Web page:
Indian coastal state to promote mud crab farming

CrabThe small backyard ponds can be utilised and cage and pen culture can be taken up for the crab conservation. (Image source: Sophiewilder/Flickr)The Odisha state government has announced that it is planning to promote mud crab farming to contribute to the coastal fisheries businesses as well as improve the source of income for small scale fishermen in the Indian coastal state

The crabs are majorly found in Odisha’s coastal areas of Balasore, Bhadrak, Kendrapara, Puri and Ganjam districts. Once available abundantly, the number of mud crabs has reduced significantly over the years as no step was initiated to conserve them.

Speaking about the government’s plant to conserve the species, a government official said, “We have planned to diversify the brackish water sector and promote two varieties of crabs, Scylla serrata and Scylla tranquebarica, as this year we have been successful in brackish water aqua culture.”

The government further noted that one of the crab species has already been cultured in a demonstration pond in Ganjam district by the Marine Products Exports Development Authority (MPEDA).

Being known for their rich amount of flesh content and rapid growth rate in captivity, a full grown crab weighs around 500g in six months. According to the Odisha government, the live mud crabs are high in demand and the conservation culture is aimed at promoting them properly in the market as a targeted fishery with high price-value.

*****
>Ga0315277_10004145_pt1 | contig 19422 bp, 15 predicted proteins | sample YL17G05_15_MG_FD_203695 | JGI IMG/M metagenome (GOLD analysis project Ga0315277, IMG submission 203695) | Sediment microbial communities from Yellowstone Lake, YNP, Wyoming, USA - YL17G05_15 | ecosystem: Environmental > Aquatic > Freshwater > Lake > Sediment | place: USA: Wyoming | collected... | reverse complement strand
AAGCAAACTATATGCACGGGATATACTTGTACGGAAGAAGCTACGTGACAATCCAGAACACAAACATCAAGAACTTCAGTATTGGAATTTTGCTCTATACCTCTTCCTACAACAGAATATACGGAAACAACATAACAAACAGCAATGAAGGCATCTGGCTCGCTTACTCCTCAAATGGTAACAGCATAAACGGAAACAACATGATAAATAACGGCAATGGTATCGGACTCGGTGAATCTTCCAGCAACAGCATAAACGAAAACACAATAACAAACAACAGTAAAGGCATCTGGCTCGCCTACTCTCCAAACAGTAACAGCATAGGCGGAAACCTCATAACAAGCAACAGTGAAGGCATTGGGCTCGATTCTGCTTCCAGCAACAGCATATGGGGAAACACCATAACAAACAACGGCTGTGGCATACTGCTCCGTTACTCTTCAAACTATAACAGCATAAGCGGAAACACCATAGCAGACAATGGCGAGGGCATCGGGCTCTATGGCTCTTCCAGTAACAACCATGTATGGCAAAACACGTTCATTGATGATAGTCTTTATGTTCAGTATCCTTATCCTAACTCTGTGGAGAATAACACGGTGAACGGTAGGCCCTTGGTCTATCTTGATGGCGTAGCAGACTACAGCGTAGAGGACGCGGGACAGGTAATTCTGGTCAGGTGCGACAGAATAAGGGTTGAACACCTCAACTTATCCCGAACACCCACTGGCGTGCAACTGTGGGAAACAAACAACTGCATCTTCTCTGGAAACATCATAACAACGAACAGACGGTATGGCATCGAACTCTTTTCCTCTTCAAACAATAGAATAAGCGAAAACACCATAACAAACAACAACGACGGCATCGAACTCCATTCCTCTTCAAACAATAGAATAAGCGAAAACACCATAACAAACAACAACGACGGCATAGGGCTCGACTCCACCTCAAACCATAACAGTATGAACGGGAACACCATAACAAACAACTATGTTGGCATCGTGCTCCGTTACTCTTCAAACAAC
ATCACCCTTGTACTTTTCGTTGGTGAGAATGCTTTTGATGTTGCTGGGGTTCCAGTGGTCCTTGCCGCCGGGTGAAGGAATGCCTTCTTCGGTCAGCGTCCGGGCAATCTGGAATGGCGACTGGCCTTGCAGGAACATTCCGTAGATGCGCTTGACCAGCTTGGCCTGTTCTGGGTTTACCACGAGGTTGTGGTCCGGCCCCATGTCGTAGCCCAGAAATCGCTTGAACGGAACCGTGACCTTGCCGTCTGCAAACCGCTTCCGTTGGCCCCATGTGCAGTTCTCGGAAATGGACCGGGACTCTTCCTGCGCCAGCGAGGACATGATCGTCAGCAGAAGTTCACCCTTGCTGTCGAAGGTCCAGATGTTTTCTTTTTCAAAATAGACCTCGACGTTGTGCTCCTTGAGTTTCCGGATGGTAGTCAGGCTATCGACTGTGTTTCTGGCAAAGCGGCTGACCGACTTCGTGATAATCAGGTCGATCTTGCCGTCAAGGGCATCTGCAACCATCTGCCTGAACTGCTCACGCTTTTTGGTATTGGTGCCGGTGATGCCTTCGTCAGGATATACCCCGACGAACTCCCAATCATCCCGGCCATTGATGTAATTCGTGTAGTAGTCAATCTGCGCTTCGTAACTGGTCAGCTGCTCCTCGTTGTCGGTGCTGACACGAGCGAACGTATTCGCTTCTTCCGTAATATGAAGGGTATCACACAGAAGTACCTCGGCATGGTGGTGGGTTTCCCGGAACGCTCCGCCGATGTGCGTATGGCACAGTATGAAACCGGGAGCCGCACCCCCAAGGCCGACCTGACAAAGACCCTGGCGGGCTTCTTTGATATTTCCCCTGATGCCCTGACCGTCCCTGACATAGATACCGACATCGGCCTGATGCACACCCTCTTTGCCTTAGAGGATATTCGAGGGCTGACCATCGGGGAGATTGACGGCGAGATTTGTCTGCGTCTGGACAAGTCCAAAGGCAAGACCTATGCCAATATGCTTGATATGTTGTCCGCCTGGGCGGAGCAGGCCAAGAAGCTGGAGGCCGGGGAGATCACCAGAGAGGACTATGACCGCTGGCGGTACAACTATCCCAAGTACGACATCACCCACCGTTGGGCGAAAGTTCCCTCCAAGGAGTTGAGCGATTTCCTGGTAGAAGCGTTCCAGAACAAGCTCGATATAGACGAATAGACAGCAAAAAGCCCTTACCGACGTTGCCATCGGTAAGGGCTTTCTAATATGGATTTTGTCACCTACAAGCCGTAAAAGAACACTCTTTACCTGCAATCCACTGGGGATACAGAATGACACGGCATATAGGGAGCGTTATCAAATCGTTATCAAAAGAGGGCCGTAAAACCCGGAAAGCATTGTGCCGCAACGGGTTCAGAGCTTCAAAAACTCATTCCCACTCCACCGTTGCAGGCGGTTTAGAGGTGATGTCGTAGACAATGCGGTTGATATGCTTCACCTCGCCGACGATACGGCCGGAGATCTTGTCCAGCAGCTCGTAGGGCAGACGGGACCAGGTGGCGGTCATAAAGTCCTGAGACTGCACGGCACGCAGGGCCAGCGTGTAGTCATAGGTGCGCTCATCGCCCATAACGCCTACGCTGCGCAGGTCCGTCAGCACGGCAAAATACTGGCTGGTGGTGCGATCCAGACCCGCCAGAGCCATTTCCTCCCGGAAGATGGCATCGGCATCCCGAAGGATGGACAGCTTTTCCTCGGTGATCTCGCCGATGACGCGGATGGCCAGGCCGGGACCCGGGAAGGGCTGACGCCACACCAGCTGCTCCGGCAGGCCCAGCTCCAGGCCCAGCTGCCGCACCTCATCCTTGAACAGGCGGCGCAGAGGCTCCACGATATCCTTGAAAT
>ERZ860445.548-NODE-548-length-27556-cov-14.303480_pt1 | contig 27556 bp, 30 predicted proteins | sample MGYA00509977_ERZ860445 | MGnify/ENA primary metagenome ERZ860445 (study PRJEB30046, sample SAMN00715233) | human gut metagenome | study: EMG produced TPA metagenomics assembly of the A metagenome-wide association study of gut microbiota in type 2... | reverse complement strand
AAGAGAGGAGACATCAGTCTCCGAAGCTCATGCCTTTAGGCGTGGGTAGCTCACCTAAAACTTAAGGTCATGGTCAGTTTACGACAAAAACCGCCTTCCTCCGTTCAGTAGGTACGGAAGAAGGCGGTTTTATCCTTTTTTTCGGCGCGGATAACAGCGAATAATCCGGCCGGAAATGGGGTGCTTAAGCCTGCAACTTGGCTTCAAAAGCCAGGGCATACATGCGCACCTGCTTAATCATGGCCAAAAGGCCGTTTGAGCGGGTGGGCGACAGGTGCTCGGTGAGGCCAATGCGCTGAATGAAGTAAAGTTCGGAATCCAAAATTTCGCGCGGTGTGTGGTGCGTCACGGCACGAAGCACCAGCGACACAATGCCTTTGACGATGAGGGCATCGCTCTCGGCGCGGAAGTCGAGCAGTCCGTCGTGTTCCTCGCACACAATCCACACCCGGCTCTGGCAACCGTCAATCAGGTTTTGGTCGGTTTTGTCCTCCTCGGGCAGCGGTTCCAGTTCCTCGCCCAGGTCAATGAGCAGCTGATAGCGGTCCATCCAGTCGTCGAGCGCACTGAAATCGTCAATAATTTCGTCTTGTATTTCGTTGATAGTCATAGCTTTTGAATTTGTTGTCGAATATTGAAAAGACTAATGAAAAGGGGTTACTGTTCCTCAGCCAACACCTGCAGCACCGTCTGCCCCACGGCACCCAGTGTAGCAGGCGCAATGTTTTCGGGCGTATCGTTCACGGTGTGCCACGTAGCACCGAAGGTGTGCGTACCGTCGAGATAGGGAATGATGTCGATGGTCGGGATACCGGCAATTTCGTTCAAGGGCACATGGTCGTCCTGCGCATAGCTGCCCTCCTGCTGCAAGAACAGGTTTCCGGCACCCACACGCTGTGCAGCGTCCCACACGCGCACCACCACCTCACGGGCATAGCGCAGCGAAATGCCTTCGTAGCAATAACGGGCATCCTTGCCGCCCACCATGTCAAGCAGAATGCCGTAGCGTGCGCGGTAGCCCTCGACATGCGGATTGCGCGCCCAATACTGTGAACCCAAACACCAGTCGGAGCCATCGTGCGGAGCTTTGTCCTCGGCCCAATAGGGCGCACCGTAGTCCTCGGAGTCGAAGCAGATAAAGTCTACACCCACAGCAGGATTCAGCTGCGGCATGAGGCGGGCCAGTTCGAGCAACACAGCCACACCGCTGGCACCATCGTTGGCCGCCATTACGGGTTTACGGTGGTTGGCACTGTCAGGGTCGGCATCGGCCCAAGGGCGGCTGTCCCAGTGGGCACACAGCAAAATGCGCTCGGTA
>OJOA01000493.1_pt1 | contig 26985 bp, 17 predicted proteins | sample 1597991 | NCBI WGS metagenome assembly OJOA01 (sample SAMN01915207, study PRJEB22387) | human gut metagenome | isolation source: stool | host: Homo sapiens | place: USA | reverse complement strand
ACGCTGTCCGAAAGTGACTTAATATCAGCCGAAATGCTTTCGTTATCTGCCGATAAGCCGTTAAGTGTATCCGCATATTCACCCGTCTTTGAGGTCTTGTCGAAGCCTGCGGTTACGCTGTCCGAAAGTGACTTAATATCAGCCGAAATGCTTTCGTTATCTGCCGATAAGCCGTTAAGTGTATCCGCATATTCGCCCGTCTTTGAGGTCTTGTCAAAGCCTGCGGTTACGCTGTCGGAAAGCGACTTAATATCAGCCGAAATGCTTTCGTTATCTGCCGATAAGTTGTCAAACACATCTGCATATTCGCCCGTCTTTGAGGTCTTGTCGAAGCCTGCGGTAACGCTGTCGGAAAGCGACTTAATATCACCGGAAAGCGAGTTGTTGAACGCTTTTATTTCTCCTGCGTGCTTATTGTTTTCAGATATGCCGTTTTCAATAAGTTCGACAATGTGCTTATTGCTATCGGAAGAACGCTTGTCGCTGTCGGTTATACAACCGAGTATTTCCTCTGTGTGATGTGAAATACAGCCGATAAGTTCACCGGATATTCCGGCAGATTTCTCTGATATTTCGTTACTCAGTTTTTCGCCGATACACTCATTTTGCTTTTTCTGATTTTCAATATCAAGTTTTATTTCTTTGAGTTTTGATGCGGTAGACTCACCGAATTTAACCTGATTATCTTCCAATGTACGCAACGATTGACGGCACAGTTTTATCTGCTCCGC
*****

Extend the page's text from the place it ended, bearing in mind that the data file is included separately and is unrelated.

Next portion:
The crabs of Scylla serrata species grew up to 500g in 174 days. It is estimated that around 1500kg of crabs can be harvested from a pond of one ha. The crabs are generally free from disease, with the survival rate being 50 per cent.

The Odisha farmers can obtain bank finance for the proposed crab culture. The National Fisheries Development Board (NFDB) in India will provide 40 per cent subsidy to the farmers for the mud crab cultures.

The official further noted, “Lack of sufficient crab-lets was a major roadblock for the culture. But now farmers can have hatcheries for crab-lets as the crab culture technology is available with Central Institute of Brackish water Aquaculture (CIBA) and Central Marine Fisheries Research Institute (CMFRI).”

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